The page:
its development. It can certainly take a lot of the burden off the organizer.
It is also true that the more active or eminent participants tend to suffer
from "contact overload" because of the time which each face-to-face
contact demands on such occasions. Such key people therefore normally have
to "manoeuver" to reduce the risk of new over-demanding contacts
thus reducing their value to the occasion and cutting themselves off from
some new contact which they would find valuable. Computer-conferencing provides
a means of "filtering" contacts without "loss-of-face"
to either party. It helps to improve each persons use of his own time
The opportunity for anyone to send messages to anyone means that question/
discussion periods at the end of lectures do not have to bear such a communication
load and are not terminated at some arbitrary moment by time constraints.
Those most involved can continue to interact via a computer conference.
Participants can continue to ask questions of the speaker via computer without
competing for question time at the end of the lecture. (Similarly participants
can leave messages for exhibitors to send them documentation if a stand is
busy.) Such opportunities illustrate the significance of this new communication
support as a new level of subtle organizational support for people interaction.
Its full significance remains to be understood.
An ideal checklist of communication requirements during a conference has
been developed (see Appendix 1). But this goes beyond some of the current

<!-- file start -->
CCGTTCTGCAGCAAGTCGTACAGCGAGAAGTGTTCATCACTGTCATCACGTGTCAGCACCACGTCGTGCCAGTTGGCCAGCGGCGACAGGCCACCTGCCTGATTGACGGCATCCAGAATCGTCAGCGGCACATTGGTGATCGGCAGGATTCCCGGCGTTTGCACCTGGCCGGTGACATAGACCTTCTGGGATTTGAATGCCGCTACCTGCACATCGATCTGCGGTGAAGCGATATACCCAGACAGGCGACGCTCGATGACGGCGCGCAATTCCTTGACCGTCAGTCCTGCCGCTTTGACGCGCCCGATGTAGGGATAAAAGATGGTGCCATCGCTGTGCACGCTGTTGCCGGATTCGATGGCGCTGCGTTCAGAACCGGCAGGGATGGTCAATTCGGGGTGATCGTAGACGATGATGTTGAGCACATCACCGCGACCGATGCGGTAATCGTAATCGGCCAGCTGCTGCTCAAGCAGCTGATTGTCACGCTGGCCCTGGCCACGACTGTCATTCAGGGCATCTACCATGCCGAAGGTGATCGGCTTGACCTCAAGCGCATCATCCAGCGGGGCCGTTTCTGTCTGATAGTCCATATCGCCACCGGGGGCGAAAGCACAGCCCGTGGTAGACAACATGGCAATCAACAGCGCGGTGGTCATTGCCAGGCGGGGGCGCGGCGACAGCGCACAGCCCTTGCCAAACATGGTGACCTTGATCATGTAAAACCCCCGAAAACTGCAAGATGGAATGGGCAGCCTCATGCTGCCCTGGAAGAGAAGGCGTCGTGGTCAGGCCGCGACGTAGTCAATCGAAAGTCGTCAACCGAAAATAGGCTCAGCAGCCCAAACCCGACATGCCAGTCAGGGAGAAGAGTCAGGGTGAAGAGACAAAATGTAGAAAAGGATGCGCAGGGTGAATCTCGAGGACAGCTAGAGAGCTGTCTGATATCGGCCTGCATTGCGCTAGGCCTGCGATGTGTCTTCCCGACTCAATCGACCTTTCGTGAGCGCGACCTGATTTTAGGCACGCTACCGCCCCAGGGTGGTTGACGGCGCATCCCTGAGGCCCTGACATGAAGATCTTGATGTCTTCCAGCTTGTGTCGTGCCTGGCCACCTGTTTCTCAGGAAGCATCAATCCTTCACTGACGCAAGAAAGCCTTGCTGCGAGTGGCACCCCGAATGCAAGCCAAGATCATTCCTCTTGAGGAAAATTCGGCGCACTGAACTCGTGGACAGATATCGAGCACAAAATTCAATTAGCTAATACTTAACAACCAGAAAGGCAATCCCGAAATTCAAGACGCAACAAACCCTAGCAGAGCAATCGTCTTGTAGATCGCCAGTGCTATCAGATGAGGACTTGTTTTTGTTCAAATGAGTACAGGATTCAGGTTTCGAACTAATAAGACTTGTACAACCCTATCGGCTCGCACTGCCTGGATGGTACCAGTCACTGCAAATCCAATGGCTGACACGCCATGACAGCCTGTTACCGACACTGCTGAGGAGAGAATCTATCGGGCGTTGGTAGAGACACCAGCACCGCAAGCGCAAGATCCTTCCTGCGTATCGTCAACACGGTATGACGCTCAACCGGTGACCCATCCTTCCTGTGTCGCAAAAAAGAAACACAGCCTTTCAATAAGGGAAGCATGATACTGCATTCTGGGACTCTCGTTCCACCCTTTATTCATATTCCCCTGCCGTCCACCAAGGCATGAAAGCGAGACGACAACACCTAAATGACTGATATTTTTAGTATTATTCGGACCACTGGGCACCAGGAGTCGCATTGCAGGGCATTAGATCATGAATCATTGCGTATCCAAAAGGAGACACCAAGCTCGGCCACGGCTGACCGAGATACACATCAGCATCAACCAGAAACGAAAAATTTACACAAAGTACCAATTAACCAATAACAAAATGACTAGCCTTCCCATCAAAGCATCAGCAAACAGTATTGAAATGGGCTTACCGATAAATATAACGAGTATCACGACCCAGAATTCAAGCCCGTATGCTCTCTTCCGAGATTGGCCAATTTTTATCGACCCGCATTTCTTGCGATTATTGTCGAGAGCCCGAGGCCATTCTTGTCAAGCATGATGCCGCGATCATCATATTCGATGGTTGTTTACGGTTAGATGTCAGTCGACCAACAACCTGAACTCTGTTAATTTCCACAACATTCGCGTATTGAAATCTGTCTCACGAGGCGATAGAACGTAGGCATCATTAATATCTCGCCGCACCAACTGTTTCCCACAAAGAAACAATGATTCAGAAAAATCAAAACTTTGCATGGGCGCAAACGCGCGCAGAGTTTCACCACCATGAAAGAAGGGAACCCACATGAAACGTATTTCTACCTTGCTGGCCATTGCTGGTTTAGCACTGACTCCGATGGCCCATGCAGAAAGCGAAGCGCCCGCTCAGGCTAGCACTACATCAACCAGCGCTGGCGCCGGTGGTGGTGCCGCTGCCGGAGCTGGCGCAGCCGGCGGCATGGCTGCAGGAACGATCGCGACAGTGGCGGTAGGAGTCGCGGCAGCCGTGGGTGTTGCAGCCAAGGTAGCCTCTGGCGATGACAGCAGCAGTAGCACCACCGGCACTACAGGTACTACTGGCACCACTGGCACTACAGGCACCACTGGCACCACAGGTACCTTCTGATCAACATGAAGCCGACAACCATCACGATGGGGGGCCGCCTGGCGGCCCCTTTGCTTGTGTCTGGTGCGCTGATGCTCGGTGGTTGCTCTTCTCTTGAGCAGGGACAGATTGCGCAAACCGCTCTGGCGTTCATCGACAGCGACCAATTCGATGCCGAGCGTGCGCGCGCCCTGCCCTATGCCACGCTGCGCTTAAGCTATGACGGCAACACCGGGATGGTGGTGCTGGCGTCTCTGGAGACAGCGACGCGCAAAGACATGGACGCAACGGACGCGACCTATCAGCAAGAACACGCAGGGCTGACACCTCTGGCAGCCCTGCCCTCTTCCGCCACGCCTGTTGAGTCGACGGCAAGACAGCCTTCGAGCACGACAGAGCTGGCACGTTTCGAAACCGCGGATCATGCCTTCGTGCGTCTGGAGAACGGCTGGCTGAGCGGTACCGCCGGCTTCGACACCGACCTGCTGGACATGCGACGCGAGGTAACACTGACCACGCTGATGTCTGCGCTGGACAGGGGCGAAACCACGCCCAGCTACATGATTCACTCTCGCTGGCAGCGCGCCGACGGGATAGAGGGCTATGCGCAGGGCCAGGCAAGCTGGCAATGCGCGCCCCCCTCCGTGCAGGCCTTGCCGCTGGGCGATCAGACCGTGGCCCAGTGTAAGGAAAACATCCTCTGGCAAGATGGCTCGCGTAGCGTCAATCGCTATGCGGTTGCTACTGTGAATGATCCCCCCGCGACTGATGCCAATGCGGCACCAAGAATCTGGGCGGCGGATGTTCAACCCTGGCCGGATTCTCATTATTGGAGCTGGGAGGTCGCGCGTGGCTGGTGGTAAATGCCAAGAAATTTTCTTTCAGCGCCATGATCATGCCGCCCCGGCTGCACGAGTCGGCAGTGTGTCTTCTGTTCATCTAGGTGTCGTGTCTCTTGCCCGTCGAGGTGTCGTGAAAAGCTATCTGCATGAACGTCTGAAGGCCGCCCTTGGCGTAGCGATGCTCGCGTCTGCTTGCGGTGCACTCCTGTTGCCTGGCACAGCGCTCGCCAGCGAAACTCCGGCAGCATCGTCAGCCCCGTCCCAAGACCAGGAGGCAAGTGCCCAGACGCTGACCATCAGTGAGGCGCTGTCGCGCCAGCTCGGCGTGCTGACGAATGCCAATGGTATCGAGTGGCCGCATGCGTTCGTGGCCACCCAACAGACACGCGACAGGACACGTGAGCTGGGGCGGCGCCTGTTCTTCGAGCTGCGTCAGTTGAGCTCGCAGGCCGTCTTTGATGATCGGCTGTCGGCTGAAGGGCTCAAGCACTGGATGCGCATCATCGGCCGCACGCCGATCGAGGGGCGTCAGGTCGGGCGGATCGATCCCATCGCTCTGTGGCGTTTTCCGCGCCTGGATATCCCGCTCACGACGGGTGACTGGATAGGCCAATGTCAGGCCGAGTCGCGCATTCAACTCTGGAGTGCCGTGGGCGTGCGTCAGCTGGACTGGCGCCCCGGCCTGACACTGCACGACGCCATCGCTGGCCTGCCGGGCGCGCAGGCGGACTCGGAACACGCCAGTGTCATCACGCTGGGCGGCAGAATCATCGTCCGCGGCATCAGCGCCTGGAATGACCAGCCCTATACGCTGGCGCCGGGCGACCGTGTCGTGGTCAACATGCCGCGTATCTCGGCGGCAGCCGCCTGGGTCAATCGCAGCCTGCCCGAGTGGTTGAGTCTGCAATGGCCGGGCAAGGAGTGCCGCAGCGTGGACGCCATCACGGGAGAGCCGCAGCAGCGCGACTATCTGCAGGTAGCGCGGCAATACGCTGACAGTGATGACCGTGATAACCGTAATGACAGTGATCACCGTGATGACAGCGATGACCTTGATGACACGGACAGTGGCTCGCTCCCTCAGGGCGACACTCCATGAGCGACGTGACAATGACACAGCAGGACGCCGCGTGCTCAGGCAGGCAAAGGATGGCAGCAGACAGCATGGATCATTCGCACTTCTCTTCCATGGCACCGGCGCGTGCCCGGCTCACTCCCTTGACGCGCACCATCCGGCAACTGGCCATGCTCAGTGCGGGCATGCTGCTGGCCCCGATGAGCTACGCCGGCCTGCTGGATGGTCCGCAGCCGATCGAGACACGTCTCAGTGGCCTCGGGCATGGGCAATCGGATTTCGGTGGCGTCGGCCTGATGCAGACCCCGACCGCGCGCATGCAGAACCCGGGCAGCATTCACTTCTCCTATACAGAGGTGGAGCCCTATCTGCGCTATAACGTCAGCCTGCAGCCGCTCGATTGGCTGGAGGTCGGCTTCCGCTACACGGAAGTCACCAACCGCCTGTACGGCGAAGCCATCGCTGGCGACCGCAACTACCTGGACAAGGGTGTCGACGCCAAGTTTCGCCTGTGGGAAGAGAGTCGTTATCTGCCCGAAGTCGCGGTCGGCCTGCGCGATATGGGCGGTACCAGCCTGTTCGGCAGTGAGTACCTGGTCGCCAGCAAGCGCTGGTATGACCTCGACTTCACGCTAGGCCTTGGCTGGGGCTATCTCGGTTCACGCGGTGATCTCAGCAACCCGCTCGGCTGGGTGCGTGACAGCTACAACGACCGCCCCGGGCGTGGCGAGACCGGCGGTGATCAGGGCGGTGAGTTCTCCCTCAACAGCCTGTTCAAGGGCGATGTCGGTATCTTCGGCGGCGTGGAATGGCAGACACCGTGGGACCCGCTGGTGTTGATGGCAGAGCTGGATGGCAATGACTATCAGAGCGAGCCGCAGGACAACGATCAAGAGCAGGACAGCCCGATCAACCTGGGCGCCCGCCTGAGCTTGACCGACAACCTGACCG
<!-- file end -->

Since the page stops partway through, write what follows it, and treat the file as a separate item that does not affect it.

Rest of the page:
possibilities. It is useful to note briefly the following realistic goals
which a conference/festival should attempt to achieve:
Each participant should leave with the belief that he or she has been
provided with an environment which made possible the optimum number of useful
contacts under the circumstances (including unexpected, serendipitous contacts)
and that the limit to further contacts and sharing did not he with communication
obstacles in the conference/ festival process but with his or her ability
or desire to handle more links.
Each participant and group representative should leave with the belief
that the communication process has facilitated (rather than hindered) the
emergence of whatever new joint activities/projects were possible, between
whatever possible coalitions of people and groups, with whatever degrees
of coordination were possible.
Each participant and group representative should leave with the belief
that through their interaction during the conference/ festival they have
satisfactorily enrichened the communication data base which facilitated
their interaction and which can be appropriately used without loss of momentum
to develop follow- up contacts (mailings, publications, etc.) prior to the
next occasion. (In effect the communication environment is made up of
an evolving network, a new kind of decentralized organization with many
focal points. Each succeeding conference/festival merely reinforces and
re-energizes the whole process.)
The following description has been divided into several parts:
A: Participant's perspective
B: Organizer's perspective
C: Computer-specialist's perspective.
Clearly unless the first constitutes a credible and desirable environment,
the second and the third are irrelevant. However, providing a description
from the participant's perspective necessarily precludes a logical step-by-step
explanation. Some points are therefore repeated or could be much more
succinctly expressed from the second or third perspective.
A: Participant's Perspective
1. Entry: Participants would purchase tickets in the normal
manner (possibly in advance to reduce queuing), since this process should
not be disrupted.
2. Communication environment: Various means would be used to
make participants aware that they are entering a "communication environment"
(Such means could include preliminary write-ups, hand-outs to those queuing,
leaflets in preliminary mailings, etc.). Participants should be made aware